James Joyce likely had syphilis, new history of ‘Ulysses’ surmises

A tattered cover of a first edition printing of James Joyce's "Ulysses." A new history argues that Joyce contracted syphilis before he wrote the book.
(Genaro Molina / Los Angeles Times)
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James Joyce famously struggled with eye problems for much of his life, ending up nearly blind. Of his declining vision, Joyce said in 1931: “I deserve all this on account of my many iniquities.” According to a new book by a Harvard scholar, that statement was Joyce’s thinly veiled admission that he had contracted, and suffered for decades, with a sexually transmitted disease.

Kevin Birmingham, a lecturer in history and literature at Harvard, uncovered new evidence that Joyce suffered from syphilis and wrote about it in “The Most Dangerous Book: The Battle for James Joyce’s Ulysses,” his new history of the controversy over the publication of the Irish author’s masterpiece.

Birmingham’s book covers much ground related to Joyce’s career, and the circle of writers, editor, publishers and friends who helped bring “Ulysses” to print and defended it against legal attacks. The Guardian interviewed Birmingham on the writer’s maladies and Birmingham’s extensive efforts to identify what they were.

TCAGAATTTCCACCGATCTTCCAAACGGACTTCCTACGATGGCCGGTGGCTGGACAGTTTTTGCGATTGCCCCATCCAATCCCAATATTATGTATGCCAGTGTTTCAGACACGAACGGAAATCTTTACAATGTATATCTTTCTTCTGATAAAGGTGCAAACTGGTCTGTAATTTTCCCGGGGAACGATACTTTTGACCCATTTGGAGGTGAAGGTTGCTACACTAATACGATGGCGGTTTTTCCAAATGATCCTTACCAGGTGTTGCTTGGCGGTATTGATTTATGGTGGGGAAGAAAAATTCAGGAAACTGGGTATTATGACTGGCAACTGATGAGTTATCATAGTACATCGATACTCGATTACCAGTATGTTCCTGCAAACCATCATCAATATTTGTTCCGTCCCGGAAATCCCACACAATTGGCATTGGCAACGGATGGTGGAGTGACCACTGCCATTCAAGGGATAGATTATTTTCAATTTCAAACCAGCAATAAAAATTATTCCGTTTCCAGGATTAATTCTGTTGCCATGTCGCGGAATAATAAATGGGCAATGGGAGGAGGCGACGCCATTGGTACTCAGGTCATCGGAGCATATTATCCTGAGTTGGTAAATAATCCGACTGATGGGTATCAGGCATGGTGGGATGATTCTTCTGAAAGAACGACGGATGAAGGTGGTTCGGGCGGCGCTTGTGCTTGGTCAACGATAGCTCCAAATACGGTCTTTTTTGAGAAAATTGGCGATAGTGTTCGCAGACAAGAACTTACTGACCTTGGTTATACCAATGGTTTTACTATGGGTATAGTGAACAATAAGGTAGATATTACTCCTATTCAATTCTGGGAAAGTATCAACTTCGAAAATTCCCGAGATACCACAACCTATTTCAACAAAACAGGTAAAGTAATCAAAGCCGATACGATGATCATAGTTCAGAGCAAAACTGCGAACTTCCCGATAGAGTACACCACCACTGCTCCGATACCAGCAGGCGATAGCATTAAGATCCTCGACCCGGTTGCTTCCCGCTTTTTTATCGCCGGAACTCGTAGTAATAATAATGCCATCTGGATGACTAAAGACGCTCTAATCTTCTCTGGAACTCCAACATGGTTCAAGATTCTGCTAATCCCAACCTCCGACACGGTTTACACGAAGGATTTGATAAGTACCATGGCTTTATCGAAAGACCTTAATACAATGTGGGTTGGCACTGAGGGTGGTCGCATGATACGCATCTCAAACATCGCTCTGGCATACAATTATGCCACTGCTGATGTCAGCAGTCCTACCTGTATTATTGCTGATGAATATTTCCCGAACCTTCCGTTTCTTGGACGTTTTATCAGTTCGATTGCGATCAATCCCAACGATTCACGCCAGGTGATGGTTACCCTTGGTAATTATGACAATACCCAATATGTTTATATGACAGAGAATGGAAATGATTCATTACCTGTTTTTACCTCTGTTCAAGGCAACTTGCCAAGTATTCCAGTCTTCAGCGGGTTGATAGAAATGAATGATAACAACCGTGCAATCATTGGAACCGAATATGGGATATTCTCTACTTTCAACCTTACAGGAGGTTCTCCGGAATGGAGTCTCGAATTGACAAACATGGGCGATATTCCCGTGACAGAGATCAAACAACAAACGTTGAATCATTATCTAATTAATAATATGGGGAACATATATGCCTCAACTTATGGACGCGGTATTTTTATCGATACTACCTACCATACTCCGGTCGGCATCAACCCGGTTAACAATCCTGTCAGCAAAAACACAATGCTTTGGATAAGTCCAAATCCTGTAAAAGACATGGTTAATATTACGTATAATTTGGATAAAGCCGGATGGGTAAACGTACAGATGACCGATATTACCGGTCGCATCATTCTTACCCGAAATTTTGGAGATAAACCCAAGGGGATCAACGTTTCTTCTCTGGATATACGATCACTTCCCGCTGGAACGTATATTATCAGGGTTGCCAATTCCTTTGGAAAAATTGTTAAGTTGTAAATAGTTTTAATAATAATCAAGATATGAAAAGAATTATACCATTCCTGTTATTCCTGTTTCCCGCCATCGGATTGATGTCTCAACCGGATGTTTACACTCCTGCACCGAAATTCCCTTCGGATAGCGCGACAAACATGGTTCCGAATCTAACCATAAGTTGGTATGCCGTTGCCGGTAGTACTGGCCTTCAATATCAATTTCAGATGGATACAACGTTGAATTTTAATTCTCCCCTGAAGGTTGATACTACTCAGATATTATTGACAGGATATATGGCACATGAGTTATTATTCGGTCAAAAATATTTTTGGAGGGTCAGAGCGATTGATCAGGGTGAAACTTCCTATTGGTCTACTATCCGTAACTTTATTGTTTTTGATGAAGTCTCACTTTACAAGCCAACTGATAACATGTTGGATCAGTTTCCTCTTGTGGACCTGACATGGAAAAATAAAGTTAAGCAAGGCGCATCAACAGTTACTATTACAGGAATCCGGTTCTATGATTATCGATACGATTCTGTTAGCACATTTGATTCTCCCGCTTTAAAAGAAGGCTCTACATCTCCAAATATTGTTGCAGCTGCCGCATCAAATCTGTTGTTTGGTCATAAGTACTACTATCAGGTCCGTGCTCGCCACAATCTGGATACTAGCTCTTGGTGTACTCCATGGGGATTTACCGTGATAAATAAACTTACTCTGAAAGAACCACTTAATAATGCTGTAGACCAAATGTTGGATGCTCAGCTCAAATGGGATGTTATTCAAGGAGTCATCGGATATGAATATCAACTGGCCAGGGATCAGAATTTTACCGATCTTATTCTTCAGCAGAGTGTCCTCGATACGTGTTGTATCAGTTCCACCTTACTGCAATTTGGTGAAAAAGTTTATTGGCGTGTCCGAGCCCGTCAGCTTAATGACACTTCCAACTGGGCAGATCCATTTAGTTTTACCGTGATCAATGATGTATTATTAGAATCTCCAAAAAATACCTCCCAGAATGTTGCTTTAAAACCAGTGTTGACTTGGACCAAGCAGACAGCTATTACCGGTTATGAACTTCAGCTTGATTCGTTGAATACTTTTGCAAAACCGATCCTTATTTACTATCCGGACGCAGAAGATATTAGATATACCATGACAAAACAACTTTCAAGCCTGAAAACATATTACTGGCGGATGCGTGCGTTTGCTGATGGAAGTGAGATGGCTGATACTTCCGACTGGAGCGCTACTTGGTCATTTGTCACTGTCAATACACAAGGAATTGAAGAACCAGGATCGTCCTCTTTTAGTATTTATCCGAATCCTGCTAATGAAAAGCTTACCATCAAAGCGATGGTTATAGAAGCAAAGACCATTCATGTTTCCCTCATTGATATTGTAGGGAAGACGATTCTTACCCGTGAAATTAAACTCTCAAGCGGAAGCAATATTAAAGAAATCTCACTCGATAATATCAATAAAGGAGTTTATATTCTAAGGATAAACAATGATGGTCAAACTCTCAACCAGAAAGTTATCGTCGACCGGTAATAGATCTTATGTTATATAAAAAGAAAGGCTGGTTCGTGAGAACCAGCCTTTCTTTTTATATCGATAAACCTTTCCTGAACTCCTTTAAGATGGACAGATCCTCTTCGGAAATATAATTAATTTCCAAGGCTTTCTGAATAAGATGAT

“The Harvard scholar decided to ‘turn over every stone’ to find out what might have caused Joyce’s deteriorating vision, compiling references to every symptom and treatment the author had,” the Guardian reported. “One item in particular sparked his curiosity: Joyce’s reference in two separate 1928 letters to the injections of arsenic and phosphorous he was receiving.”

Joyce, Birmingham concluded, was receiving injections of galyl, a drug that was only used to treat syphilis. (The current treatment for the disease, penicillin, only came into to widespread use in the 1940s). Joyce had contracted the disease as early as 1907.

Birmingham’s book is due out from Penguin Press later this month. The bulk of the book is concerned with the many literary taboos Joyce broke in “Ulysses.”

“Female sexuality simply wasn’t something an author could write about — it seemed to be a force that could break marriages and families apart. Joyce confronted those fears directly,” Birmingham said in an interview with Library Journal. “Beyond that, Ulysses seemed to overturn all traditions, standards, and codes — it violated all of the rules of literature.”